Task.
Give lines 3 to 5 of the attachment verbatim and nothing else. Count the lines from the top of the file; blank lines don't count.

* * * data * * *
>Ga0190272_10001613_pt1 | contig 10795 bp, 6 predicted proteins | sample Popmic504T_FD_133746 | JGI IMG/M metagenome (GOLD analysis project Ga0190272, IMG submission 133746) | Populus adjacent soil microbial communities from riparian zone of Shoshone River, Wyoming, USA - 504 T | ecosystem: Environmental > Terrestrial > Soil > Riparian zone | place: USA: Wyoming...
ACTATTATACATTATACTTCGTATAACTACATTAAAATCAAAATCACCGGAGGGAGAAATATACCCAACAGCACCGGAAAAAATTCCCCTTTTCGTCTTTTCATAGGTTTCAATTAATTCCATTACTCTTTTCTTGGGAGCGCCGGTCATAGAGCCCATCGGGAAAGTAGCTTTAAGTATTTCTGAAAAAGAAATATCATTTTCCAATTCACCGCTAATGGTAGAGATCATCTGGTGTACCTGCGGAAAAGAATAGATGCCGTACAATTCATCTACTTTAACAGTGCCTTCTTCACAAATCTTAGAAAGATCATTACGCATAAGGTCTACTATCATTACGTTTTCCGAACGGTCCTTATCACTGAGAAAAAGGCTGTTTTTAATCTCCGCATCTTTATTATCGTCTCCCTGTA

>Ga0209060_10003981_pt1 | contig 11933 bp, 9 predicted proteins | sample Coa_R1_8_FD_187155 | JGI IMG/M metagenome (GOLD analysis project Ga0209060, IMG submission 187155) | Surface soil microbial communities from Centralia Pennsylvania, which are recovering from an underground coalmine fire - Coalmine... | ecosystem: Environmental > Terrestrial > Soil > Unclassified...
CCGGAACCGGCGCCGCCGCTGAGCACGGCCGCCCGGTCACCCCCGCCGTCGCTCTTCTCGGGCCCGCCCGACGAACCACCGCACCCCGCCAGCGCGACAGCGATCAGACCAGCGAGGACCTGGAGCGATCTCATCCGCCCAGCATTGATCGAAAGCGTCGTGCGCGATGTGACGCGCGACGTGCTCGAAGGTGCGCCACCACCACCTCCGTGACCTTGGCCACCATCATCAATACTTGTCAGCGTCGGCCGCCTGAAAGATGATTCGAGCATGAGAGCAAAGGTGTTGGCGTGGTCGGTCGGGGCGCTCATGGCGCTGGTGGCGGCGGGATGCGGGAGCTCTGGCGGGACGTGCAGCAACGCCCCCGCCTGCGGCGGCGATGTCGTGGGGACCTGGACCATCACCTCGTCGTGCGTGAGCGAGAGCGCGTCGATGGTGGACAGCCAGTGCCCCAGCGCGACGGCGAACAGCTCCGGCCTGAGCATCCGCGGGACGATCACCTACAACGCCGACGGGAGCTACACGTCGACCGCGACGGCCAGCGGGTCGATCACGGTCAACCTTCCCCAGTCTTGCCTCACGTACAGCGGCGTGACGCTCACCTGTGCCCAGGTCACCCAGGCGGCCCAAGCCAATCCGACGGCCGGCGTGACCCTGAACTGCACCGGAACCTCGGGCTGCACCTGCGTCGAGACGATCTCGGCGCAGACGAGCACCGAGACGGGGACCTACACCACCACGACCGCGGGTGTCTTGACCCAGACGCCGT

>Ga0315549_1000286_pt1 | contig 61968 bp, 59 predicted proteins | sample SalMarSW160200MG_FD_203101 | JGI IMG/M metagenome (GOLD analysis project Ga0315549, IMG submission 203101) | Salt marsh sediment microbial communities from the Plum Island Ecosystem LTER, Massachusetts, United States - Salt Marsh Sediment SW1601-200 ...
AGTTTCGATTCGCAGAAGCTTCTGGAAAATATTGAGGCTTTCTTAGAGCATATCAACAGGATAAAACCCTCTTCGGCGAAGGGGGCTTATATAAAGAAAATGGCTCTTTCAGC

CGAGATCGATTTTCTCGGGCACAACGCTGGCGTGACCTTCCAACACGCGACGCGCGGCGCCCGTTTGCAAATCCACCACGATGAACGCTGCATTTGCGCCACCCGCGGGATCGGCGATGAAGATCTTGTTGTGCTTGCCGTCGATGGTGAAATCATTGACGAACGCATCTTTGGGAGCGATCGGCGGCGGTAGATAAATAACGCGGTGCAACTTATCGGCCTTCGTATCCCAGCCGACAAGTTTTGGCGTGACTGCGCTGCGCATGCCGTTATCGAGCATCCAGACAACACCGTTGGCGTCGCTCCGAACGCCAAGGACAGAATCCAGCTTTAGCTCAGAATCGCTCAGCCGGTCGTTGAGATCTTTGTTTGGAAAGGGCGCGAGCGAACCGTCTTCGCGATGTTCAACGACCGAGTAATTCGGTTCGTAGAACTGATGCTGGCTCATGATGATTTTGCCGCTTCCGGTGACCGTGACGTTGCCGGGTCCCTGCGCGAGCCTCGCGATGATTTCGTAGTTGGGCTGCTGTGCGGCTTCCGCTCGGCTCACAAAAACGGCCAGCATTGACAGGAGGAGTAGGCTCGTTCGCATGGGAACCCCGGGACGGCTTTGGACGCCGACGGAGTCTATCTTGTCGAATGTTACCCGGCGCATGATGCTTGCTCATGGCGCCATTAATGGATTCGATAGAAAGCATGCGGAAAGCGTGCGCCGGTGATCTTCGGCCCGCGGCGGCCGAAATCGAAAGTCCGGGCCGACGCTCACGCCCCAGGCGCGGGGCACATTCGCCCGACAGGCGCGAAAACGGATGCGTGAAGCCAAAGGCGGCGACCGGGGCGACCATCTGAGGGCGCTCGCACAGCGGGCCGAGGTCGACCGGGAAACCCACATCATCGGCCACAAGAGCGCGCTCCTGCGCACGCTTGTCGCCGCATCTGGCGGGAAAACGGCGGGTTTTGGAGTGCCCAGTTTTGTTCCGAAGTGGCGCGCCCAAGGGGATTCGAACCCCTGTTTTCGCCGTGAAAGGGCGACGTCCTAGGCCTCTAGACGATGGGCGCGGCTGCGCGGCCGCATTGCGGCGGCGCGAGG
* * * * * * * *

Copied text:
>Ga0209060_10003981_pt1 | contig 11933 bp, 9 predicted proteins | sample Coa_R1_8_FD_187155 | JGI IMG/M metagenome (GOLD analysis project Ga0209060, IMG submission 187155) | Surface soil microbial communities from Centralia Pennsylvania, which are recovering from an underground coalmine fire - Coalmine... | ecosystem: Environmental > Terrestrial > Soil > Unclassified...
CCGGAACCGGCGCCGCCGCTGAGCACGGCCGCCCGGTCACCCCCGCCGTCGCTCTTCTCGGGCCCGCCCGACGAACCACCGCACCCCGCCAGCGCGACAGCGATCAGACCAGCGAGGACCTGGAGCGATCTCATCCGCCCAGCATTGATCGAAAGCGTCGTGCGCGATGTGACGCGCGACGTGCTCGAAGGTGCGCCACCACCACCTCCGTGACCTTGGCCACCATCATCAATACTTGTCAGCGTCGGCCGCCTGAAAGATGATTCGAGCATGAGAGCAAAGGTGTTGGCGTGGTCGGTCGGGGCGCTCATGGCGCTGGTGGCGGCGGGATGCGGGAGCTCTGGCGGGACGTGCAGCAACGCCCCCGCCTGCGGCGGCGATGTCGTGGGGACCTGGACCATCACCTCGTCGTGCGTGAGCGAGAGCGCGTCGATGGTGGACAGCCAGTGCCCCAGCGCGACGGCGAACAGCTCCGGCCTGAGCATCCGCGGGACGATCACCTACAACGCCGACGGGAGCTACACGTCGACCGCGACGGCCAGCGGGTCGATCACGGTCAACCTTCCCCAGTCTTGCCTCACGTACAGCGGCGTGACGCTCACCTGTGCCCAGGTCACCCAGGCGGCCCAAGCCAATCCGACGGCCGGCGTGACCCTGAACTGCACCGGAACCTCGGGCTGCACCTGCGTCGAGACGATCTCGGCGCAGACGAGCACCGAGACGGGGACCTACACCACCACGACCGCGGGTGTCTTGACCCAGACGCCGT

>Ga0315549_1000286_pt1 | contig 61968 bp, 59 predicted proteins | sample SalMarSW160200MG_FD_203101 | JGI IMG/M metagenome (GOLD analysis project Ga0315549, IMG submission 203101) | Salt marsh sediment microbial communities from the Plum Island Ecosystem LTER, Massachusetts, United States - Salt Marsh Sediment SW1601-200 ...